Versatility: A Guide for Bassists


Q: Like a lot of the guys out there on the scene, you make a living playing a wide variety of styles. I have a hard enough time trying to play well in any one style of music. How do you get so comfortable in so many different kinds of musical settings?

A: I think that a part of it may be perception – meaning, how you’re categorizing different styles mentally. For me, it’s all music, plain and simple.

True, every style of music has it’s vocabulary. There’s also a need to be exposed to different styles to get an understanding of them. And that’s the biggest point I want to make:

Expose yourself to all types of music!

Much of how we play is dictated not only by how we practice but also what we listen to. In order to play any style of music, you first have to know how it’s supposed to sound and feel.

This involves listening. A lot of listening.

You could study tumbaos out of a book for a lifetime, but you would never get them to feel right unless you also listened to the music and internalized how it is really supposed to feel.

Swing is much the same. There are plenty of guys who can put the right notes in the right places and it just isn’t happening. Mathematically, it may be correct, but music is about feeling.

I come across this a lot with my students and they often look at me with a confused face when I say that it’s more about the feel than knowing the right notes and having good time. This is because we spend much of our time focusing on controlling tempo, owning rhythm and sub-divisions and learning what notes might sound good over any given chord type.

This is all nuts and bolts stuff, and you have to know this stuff to be a versatile, working bassist (for the most part).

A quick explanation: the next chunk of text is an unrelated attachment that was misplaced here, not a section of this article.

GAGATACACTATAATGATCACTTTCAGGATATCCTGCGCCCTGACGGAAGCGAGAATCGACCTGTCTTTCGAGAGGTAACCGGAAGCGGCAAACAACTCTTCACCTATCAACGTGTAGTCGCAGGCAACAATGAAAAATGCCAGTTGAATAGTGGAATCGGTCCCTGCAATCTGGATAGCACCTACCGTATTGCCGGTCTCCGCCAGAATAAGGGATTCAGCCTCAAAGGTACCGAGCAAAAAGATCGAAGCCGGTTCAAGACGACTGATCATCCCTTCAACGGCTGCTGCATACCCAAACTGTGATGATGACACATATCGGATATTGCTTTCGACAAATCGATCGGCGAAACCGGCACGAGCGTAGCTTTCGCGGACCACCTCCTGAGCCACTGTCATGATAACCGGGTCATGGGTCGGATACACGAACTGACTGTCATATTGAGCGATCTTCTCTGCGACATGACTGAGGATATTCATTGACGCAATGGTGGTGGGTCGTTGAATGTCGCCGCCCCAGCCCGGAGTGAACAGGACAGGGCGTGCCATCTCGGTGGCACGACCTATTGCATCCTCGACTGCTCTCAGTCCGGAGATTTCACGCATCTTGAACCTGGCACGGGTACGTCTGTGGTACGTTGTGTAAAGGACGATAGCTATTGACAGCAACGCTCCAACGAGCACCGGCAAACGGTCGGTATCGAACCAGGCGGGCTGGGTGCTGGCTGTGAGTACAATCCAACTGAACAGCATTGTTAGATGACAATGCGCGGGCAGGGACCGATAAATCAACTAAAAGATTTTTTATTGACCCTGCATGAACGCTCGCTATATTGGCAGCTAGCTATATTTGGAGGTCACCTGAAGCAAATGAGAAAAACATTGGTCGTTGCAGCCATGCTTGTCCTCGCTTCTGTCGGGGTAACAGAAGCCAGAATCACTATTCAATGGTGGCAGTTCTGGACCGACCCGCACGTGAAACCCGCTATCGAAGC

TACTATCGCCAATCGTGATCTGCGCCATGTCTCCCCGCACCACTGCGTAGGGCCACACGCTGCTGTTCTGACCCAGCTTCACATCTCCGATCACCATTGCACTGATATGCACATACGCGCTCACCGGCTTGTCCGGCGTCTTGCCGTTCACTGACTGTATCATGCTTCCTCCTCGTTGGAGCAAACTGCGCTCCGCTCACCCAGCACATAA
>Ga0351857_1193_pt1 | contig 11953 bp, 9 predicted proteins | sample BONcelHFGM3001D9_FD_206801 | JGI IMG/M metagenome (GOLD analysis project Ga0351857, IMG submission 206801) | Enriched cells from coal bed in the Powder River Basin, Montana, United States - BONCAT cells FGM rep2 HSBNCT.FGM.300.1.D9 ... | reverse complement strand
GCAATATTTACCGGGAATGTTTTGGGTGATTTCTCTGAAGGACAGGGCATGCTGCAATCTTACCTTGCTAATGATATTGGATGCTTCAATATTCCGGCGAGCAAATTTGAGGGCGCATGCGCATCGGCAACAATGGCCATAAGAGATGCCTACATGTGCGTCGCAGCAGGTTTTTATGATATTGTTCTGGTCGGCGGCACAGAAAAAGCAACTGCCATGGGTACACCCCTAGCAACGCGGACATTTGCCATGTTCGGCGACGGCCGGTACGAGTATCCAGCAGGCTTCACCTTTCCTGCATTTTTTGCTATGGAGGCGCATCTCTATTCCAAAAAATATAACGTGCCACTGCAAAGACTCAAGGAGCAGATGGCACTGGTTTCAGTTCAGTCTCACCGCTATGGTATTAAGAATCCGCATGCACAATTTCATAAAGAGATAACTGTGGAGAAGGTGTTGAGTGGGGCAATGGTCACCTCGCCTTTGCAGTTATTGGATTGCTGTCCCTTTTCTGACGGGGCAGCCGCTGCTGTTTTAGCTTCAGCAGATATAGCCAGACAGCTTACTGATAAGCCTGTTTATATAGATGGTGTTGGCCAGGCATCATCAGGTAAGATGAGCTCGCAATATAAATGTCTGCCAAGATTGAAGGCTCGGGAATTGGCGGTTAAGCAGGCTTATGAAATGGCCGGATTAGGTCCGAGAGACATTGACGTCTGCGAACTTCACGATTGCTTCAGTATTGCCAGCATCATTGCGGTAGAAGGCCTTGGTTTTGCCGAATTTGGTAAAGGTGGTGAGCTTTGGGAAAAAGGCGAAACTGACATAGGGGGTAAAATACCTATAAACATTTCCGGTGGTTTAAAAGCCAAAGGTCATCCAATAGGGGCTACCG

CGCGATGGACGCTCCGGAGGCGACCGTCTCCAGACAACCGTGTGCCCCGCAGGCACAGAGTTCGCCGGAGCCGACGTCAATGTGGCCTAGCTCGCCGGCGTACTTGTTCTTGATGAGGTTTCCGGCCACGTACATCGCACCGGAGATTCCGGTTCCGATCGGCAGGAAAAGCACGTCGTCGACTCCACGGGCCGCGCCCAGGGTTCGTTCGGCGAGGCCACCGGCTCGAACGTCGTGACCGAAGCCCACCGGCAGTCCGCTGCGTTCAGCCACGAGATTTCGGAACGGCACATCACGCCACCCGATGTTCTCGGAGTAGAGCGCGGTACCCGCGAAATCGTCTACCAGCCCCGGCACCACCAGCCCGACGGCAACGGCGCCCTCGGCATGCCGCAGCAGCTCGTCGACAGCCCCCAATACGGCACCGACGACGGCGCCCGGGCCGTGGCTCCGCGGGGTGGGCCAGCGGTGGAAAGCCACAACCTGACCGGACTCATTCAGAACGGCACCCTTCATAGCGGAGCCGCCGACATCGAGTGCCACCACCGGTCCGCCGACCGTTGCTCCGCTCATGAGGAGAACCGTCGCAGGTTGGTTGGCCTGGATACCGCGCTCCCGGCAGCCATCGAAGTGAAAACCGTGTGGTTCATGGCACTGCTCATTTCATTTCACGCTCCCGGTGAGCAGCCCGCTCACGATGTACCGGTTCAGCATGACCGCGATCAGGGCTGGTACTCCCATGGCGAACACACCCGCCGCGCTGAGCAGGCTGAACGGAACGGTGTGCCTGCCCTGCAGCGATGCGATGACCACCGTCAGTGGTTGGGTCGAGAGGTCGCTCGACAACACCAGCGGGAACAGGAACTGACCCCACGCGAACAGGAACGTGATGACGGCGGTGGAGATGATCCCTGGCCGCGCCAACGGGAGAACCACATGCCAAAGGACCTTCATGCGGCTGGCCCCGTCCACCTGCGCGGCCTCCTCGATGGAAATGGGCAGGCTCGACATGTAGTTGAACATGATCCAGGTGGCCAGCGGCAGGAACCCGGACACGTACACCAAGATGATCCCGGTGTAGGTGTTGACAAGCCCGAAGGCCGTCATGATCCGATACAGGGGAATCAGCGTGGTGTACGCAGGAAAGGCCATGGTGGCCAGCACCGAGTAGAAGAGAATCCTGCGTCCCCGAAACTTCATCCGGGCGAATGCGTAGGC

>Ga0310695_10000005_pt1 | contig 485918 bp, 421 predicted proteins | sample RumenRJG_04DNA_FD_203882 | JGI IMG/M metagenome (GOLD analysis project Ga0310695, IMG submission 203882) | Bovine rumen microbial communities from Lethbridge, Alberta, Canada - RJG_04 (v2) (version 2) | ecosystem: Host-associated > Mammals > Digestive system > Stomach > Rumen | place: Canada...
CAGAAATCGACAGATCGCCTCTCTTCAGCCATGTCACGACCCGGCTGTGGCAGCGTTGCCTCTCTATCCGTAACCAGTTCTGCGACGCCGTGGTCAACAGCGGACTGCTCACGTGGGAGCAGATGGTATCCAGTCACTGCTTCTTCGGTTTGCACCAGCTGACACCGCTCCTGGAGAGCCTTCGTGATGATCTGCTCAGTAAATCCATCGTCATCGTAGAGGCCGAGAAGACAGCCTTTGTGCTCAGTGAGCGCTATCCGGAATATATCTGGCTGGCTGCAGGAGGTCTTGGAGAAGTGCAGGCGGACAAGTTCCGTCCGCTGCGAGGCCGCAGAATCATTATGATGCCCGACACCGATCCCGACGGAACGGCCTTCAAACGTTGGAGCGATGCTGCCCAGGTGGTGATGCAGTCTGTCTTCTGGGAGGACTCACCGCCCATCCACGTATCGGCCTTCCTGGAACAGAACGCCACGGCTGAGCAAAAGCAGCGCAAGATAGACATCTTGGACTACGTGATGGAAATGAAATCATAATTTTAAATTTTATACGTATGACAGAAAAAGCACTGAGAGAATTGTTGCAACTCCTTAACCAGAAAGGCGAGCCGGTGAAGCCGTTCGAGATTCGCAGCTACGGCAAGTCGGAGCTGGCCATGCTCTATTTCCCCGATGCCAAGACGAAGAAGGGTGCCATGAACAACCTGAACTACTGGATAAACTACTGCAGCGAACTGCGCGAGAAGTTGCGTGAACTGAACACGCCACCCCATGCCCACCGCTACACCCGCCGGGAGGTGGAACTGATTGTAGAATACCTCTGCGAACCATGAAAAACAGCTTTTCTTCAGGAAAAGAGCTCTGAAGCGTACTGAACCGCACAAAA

But the plain and simple truth is that none of that matters at all if you can’t make the music feel right. I’ll even go so far as to say that you could ignore all of the “right notes” and sound better with good feel than the inverse (play all of the right notes but with a bad feel).

An example:

I was working on some tumbao lines with a student and the chart was moving by pretty quickly. The written line had a lot of syncopation, so in order to keep his place with the music, the student was slamming his foot (whole leg) in really quick quarter notes. While he was playing the line correctly, he was frustrated because he could hear that it wasn’t sitting right… The music didn’t feel good.

I simply asked him to pick a 4-bar phrase that he could memorize (so he didn’t have to look at the page in order to keep his place), and then I told him to loop that line.

Next, I told him to stop stomping out the quarter notes and move his body in half-time back and forth, almost like a dancer might sway to the music. His notes began to shift – ever so slightly – and they were no longer exactly on the proper sub-divisions but rather sitting just where they were supposed to in the line with the percussion. His bass line began to sound like music.

I used this trick myself when I had to play “Invitation” with the Jaco Pastorius Big Band. That line is busy and the tempo is fast but it needs to feel relaxed and sit almost like a good funk groove or R&B line would. Like so many of Jaco’s lines, the trick is to approach them from an R&B perspective with regard to feel. At first, I had trouble technically playing the line properly at the tempo the band was taking it at. My solution? I moved my body in quarter time!

I swayed to the music with an entire bar going by for each step of my foot and sway of my body. This caused me to relax into it and everything fell into place. Simply by feeling the whole note pulse with my body instead of every blazingly fast quarter note, I could immediately not only play the line but could make it sit just where it needed to.

We’ve gone on a slight tangent, though. Your question was about playing in many or any style with authority and what that takes. Here’s my suggested list: